Two Poems by Namrata Singh

He is back from school
his satchel bubbling with learning
about force and friction and motion and molecules
and how Newton believed a 'push' made the world go round
Science, he exclaims, can explain everything
lucid and logical, relevant and rational
As I stare at the monarch butterfly fluttering gloriously
in its marmalade kimono, on the pink milkweed
drinking deep, very deep
I whisper aloud
would the flower hold a grudge for being emptied of its nectar?
Or when the willowy scarlet leaves drop and fall from the trees
the branches that held it close for so long,
would the maple and the oak lament?
The house sparrow that visits me every morning
over tidbits of millets and milo on the wooden fence,
would it feel abandoned when I am gone?
The red songbird, after its August molt,
would it forget the feathers that once soared it high?
Why do red carnations and the demure white daisies
make the world look more perfect than it is?
The passion fruit that ripens and falls,
the squirrel and the skunks, the raccoons and the chipmunks
would they be grateful to the carpenter bees that started it all?
As long as they stand, strong and sturdy
would the bridges ever get to know
that people reached home safely
because they weathered the storm?
Is it okay to prosecute the floods for culpable homicide
or can it plead not guilty, for it knows not what it destroyed?
Do people ever sleep in peace with fear in their hearts
and guns in their closet
or the one who has waged war, fighting a war within too?
He looks at me, surprised
ready to step out and chase bumble bees in the balsam flowers
That's not scientific, he says and gallops away
I continue to stare at the monarch as the autumnal light fades
wondering how science has all the answers
and I have none.

A parallel world
You may not be able to see tomorrow -
the subject line reads - from my financial consultant
the first rays of the morning sun have just started to fall
on the magenta and green leaves of the coleus
as a shiny dew on the tip quivers by the gentle intrusion of zephyr.
It's a peaceful morning to cook peaceful pancakes and let a peaceful day unfold
but I've got a Belaz on high idle rolling over the arteries of my heart
The email reads - Keep all your investment & insurance documents in one place
and tell your spouse about that.
It could go the other way round too.
But he chooses the stereotypes, and I choose what I have been choosing for years
shut the kitchen window and drop on the beige tiles next to the dishwasher
my heartbeat so loud, I can hear it explode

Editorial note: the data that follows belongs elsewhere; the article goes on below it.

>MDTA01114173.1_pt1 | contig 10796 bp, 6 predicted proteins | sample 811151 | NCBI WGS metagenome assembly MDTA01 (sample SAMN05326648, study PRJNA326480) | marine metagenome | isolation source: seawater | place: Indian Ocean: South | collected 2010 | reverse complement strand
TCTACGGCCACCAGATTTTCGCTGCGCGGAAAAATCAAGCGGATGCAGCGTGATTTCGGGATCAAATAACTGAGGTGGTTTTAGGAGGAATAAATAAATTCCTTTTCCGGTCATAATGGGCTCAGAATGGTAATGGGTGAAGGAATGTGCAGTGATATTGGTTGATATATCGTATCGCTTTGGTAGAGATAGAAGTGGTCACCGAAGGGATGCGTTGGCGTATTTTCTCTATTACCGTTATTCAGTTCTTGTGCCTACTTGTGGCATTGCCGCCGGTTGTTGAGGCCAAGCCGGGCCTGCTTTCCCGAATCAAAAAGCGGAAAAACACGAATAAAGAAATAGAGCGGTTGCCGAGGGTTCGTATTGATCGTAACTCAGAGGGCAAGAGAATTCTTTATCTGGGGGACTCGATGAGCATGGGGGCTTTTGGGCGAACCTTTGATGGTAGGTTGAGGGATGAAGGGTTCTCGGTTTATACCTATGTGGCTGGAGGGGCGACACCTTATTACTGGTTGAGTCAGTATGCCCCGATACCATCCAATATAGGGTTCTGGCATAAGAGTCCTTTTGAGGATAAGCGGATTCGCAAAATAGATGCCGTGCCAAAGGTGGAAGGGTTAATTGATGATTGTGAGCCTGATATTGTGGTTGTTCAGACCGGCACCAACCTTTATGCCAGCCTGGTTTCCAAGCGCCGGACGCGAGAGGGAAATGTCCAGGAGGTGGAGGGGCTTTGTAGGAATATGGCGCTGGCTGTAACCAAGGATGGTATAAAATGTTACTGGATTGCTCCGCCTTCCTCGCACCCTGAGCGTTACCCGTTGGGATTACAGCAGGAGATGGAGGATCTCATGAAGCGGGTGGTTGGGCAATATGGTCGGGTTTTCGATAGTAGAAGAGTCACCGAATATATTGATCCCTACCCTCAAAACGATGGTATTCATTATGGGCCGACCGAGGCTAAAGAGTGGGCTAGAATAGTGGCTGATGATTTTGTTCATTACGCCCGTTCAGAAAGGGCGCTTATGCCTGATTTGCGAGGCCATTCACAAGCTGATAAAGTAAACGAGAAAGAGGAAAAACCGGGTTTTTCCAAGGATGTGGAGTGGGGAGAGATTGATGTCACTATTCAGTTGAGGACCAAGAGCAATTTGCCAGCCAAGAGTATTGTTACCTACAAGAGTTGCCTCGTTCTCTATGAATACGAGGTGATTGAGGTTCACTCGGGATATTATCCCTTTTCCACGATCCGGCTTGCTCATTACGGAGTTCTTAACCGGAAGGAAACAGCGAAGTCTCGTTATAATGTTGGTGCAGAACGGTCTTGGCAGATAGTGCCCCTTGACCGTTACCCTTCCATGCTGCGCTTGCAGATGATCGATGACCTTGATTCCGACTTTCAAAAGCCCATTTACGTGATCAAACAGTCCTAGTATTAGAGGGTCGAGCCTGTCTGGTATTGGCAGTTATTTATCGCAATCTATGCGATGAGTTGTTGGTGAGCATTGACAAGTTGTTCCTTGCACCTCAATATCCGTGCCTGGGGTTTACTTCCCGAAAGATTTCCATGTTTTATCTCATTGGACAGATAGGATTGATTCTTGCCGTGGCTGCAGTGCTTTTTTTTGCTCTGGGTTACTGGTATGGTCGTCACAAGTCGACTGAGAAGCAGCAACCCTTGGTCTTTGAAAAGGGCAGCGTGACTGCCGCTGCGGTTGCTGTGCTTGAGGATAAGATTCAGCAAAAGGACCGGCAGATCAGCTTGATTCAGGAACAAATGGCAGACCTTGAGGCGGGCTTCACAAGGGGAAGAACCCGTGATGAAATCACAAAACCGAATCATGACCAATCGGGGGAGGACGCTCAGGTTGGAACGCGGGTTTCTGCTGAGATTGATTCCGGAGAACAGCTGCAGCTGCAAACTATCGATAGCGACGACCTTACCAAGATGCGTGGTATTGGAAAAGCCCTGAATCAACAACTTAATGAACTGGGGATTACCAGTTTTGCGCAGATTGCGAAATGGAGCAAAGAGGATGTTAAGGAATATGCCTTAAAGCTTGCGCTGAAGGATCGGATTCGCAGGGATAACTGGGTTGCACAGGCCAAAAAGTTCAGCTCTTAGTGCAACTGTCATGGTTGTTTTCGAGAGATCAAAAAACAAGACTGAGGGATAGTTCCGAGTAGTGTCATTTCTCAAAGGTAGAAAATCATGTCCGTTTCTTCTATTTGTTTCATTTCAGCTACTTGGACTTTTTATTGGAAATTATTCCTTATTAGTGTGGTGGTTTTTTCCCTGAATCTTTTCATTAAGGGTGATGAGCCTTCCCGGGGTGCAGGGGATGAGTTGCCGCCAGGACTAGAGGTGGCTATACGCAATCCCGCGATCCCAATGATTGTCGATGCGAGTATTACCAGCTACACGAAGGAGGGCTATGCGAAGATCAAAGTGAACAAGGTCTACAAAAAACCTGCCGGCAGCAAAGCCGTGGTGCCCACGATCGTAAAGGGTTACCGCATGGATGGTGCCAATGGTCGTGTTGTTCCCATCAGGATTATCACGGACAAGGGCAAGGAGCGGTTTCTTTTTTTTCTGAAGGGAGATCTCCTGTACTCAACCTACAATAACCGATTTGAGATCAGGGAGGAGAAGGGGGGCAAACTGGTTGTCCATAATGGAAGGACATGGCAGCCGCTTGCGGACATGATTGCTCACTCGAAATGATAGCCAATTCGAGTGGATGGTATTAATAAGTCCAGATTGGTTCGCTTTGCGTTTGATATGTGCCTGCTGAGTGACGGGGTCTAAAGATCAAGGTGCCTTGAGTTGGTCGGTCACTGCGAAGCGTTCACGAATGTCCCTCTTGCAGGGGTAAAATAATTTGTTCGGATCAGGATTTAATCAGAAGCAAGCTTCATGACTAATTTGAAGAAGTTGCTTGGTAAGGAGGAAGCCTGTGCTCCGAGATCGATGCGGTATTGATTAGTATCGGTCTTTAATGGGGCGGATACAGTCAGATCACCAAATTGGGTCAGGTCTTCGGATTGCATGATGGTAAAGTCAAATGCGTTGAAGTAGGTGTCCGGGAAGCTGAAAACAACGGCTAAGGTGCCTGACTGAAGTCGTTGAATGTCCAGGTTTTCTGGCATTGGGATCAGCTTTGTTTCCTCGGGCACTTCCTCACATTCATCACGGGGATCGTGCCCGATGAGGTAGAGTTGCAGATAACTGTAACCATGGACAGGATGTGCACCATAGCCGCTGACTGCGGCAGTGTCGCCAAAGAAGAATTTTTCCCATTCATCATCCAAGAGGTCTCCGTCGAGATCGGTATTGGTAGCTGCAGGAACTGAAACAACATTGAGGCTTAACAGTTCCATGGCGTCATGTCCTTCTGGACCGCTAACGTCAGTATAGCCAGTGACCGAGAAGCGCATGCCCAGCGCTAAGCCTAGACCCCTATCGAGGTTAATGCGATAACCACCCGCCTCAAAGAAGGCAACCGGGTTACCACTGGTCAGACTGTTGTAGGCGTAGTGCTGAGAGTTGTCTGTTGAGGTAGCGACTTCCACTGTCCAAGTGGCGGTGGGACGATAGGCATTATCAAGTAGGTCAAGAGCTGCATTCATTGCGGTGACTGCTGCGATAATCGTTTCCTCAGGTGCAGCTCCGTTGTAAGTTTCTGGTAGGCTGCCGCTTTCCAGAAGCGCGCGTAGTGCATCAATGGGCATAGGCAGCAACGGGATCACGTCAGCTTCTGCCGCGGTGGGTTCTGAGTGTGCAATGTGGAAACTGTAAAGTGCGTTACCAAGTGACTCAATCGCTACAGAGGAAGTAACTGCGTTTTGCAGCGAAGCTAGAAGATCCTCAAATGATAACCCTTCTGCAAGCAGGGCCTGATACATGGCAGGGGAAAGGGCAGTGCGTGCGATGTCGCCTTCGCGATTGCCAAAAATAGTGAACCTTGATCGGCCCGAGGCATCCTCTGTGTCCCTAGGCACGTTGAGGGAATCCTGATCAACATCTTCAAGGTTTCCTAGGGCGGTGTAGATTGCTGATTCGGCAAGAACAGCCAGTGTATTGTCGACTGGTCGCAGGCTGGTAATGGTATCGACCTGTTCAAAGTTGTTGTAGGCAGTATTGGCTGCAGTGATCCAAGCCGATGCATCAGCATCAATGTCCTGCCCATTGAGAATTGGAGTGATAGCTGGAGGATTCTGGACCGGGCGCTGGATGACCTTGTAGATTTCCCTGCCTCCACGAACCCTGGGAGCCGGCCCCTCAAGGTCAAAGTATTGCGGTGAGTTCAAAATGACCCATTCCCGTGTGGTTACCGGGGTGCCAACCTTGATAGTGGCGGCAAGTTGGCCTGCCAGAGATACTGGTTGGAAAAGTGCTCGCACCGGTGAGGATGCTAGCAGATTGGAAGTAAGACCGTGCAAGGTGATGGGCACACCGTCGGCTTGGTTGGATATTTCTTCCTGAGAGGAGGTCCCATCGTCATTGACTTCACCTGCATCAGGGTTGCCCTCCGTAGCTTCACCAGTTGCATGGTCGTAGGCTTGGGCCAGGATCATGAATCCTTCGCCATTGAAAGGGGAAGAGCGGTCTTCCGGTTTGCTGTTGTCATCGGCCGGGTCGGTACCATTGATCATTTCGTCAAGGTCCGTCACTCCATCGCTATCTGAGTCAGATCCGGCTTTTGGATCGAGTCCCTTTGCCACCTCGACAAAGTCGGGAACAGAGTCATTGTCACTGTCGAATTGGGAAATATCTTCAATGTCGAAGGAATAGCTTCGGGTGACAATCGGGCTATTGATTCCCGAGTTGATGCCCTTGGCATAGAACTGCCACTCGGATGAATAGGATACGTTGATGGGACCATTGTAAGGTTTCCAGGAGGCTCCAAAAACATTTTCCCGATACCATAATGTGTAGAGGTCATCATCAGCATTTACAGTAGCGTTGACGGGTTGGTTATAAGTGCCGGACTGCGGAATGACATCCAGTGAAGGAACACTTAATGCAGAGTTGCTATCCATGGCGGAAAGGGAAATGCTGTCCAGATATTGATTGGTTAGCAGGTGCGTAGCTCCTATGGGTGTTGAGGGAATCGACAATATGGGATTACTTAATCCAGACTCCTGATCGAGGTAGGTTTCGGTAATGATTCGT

except that it doesn't, and I have to live with the anguish of unexploded ordnance
and cook peaceful pancakes for the peaceful family and say a peaceful goodbye to them.
As I look out at the little boy
his fingers clasped in the big palms of his father
I cannot help but let it flow drop by drop
the panic I thought I had defeated
a confetti of pills and spiritual chants
The newspaper feels heavy, almost lifeless
with the burden of mass graves found in Ukraine
and dead bodies of three children, their mother suffering
from unkept promises and unpaid bills
How does one survive a world so cold?
And so I lose it all, every bit, in a matter of a few seconds
over a few words in Times Roman
a trigger that's so readily available in today's world, at every step
every cross, every turn
and to make matters worse, it's autumn in California
and the trees are a salad bar of colors so vibrant
you might pluck and chew on them
or lay on the parakeet grass and
let tawny maples gently fall
more like a bandage for the badly bruised heart
I know I am wasting my breaths over an emotion that doesn't stand a reason
It's un-Oprah-like. I feel the shame.
Hardworking farm women don't have the luxury to dissect
the ebb and flow of emotions and crouch and crawl
on the ground while tilling the dry land or blowing the clay oven to cook millet.
Are my days too empty, or is the world too full?
Are my thoughts too dark, or is the world less bright?
As I straddle two worlds, one day meets another
and they turn into weeks and months and years.
Stranded on this island, I teeter my way through the squall
waiting for the final breath to rise and then fall
ushering an end to a thousand deaths I have encountered before.
Namrata Singh

Namrata is a contributing author and an essayist to some of India's leading platforms- Literoma, Women's Web, Women's Era, Kitaab International, Readomania, Momspresso, ArtoonsInn, Penmancy, and more. She has four books to her credit- No Apologies by Women's Web, Lovers and Losers by Momspresso, Immortality by Chinmaya Publications, and I am what I am again by Chinmaya Publications. Poetry is her first love, and one can often find her lost in the wilderness of words. She resides in Irvine with her family and her poetry books.


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